Source Information: 1870 United States Federal Census [database on-line]. Provo, UT, USA: Operations, Inc., 2009
Original data: 1870 U.S. census, population schedules. NARA microfilm publication M593, 1,761 rolls. Washington, D.C.: National Archives and Records Administration, n.d.Minnesota census schedules for 1870. NARA microfilm publication T132, 13 rolls. Washington, D.C.: National Archives and Records Administration, n.d.

Thursday, August 6, 2015

1880 US Federal Census: Arne HUSEBY Family

In 1880 Arne and his family were living in Glenwood Township.

1880 US Federal Census. Image courtesy of

201 / 203 / Huseby, Arne / W / M / 55 / Farmer / Norway
________, Johanna / W / F / 53 / Wife / Keeping House / Norway
________, Martin / W / F / 12 / Son / Servant / Iowa
________, Anna / W / F / 9 / Daughter / Iowa
________, Nicholas / W / F / 7 / Son / Iowa

Source Citation: Year: 1880; Census Place: Glenwood, Winneshiek, Iowa; Roll: 370; Family History Film: 1254370; Page: 141D; Enumeration District: 346; Image: 0472.
Source Information: and The Church of Jesus Christ of Latter-day Saints. 1880 United States Federal Census [database on-line]. Provo, UT, USA: Operations Inc, 2010. 1880 U.S. Census Index provided by The Church of Jesus Christ of Latter-day Saints © Copyright 1999 Intellectual Reserve, Inc. All rights reserved.
Original data: Tenth Census of the United States, 1880. (NARA microfilm publication T9, 1,454 rolls). Records of the Bureau of the Census, Record Group 29. National Archives, Washington, D.C.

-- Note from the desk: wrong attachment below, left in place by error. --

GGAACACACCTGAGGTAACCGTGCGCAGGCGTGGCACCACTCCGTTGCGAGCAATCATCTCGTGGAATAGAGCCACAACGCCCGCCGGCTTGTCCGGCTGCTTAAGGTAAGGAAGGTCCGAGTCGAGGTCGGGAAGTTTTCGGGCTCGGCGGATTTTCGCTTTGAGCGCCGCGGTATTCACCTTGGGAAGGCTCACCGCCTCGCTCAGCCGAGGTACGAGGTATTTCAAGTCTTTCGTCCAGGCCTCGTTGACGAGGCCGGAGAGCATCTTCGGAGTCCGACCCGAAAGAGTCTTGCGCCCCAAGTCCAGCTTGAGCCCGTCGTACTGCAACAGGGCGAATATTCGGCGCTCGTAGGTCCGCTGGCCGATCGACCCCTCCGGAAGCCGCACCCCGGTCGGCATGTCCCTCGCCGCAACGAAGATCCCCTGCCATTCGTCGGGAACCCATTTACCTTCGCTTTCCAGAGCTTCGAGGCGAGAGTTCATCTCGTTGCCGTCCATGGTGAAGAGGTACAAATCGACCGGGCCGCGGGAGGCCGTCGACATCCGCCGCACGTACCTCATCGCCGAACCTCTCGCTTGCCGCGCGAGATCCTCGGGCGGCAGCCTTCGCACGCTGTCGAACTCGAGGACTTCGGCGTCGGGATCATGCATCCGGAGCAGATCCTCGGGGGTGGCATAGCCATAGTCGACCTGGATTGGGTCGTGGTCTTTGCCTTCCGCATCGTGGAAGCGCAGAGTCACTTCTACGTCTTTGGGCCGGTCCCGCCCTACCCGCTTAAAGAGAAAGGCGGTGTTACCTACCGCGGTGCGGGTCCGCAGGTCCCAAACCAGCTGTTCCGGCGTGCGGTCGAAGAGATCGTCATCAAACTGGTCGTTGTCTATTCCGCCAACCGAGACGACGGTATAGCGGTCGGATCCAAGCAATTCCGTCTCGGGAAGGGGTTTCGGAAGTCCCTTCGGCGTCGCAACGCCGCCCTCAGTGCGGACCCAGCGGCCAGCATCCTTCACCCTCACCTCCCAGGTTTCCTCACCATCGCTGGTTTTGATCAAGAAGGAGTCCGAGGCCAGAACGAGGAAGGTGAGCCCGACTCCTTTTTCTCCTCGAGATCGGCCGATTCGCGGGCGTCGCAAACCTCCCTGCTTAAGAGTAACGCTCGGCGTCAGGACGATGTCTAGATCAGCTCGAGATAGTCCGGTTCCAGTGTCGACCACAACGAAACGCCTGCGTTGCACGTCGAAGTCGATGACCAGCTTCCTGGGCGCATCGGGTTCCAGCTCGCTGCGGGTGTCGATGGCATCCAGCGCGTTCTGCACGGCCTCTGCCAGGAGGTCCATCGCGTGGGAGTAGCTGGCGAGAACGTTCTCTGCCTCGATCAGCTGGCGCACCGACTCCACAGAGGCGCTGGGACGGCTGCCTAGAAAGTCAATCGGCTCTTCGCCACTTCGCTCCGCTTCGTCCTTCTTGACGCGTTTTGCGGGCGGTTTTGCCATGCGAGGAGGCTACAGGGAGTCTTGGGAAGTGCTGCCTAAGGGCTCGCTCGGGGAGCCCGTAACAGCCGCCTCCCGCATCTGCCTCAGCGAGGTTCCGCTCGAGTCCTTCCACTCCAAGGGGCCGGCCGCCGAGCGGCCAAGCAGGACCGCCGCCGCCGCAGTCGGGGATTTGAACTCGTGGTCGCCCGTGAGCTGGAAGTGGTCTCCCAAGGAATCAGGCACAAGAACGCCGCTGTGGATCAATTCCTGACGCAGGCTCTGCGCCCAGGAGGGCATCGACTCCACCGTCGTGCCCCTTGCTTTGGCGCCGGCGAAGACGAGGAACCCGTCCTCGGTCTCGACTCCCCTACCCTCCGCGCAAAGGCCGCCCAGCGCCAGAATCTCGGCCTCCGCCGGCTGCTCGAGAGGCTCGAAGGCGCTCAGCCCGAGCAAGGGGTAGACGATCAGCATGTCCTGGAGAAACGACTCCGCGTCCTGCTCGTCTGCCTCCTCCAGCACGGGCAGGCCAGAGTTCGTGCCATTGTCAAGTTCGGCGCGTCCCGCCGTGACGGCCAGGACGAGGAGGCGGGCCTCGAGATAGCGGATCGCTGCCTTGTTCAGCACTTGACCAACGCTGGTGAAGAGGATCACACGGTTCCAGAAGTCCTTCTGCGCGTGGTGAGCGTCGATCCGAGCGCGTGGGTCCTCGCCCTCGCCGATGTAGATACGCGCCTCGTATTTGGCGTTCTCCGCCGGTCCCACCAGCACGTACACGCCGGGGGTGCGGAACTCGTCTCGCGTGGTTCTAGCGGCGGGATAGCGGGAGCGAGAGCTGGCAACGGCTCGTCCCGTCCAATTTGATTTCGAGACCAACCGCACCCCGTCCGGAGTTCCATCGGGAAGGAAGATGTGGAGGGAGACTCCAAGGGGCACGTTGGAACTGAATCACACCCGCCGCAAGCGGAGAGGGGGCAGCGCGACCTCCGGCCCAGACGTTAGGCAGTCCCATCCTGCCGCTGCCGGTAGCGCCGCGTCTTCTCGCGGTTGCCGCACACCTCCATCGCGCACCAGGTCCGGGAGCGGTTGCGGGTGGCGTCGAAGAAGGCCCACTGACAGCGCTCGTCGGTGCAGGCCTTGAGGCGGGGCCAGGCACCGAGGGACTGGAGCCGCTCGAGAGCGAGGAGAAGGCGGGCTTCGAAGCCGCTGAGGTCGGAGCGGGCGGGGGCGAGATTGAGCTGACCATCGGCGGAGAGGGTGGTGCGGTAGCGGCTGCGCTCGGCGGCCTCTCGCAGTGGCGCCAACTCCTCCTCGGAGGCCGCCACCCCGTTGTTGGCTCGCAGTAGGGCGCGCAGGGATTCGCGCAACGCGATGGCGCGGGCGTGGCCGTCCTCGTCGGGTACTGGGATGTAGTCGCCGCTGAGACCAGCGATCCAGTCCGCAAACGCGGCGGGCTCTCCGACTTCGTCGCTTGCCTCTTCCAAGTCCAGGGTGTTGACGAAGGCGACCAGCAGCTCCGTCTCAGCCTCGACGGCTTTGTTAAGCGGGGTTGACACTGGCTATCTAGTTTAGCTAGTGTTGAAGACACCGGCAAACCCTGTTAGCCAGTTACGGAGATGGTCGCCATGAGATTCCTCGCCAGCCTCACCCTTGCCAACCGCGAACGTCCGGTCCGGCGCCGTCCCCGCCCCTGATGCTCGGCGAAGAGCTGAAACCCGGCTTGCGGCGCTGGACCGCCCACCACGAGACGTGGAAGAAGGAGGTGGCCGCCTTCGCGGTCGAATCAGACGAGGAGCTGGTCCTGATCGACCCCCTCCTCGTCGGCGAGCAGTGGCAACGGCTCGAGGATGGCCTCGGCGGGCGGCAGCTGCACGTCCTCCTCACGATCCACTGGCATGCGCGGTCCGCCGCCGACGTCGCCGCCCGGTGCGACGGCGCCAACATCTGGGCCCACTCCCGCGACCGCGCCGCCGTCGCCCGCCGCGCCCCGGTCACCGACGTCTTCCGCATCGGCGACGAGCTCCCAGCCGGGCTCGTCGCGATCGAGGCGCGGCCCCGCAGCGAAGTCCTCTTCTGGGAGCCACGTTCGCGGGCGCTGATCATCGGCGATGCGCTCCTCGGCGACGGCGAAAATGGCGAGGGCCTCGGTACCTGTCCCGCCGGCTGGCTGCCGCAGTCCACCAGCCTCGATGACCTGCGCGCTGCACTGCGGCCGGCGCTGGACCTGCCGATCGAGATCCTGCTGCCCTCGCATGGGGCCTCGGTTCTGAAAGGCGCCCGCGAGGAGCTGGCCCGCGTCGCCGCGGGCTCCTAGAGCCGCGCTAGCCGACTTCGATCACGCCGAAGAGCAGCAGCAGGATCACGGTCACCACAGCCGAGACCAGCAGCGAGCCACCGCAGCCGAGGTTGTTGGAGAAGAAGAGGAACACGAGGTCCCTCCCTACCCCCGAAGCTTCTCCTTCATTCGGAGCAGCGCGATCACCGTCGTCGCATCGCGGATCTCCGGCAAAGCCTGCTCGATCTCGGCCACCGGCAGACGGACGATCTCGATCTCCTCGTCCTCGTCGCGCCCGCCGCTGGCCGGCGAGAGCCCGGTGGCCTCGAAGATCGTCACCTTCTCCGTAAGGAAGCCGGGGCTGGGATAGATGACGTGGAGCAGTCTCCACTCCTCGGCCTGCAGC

Wednesday, August 5, 2015

Plat Map: Glenwood Township (1886)

The 1886 plat map for Glenwood Township shows A. J. HUSEBY's roughly 40 acres (outlined in red) in Section 4. In Section 13 one can see Webjørn Webjørnsen's 50 acres. His son, Sigvart, married Arne's daughter, Mathilda on 26 Dec 1883.

Plat Map. Glenwood, Winneshiek, IA (1886). Image courtesy of

Tuesday, August 4, 2015

Gravestone: Arne Johansen HUSEBYE

Arne died on 25 Apr 1894 and was buried in the Glenwood Lutheran Cemetery. The inscription below the dates most likely is a variation of "Fred med dit støv, velsignet være dit minde." This means in English, "Peace to your dust [i.e., earthly remains], blessed be your memory."

Gravestone. Arne J. HUSEBYE (1824-1894). Glenwood Lutheran Cemetery, Winneshiek, IA. Image courtesy of Verla Williams.

When I visited my parents in Dec 2014, we took a drive up to Decorah and visited several area cemeteries. I was able to get another shot of Arne's gravestone. The lichens are unfortunately getting thicker.

Gravestone. Arne J. HUSEBYE (1824-1894). Glenwood Lutheran Cemetery, Winneshiek, IA. Photo credit: Mark D. Williams (29 Dec 2014).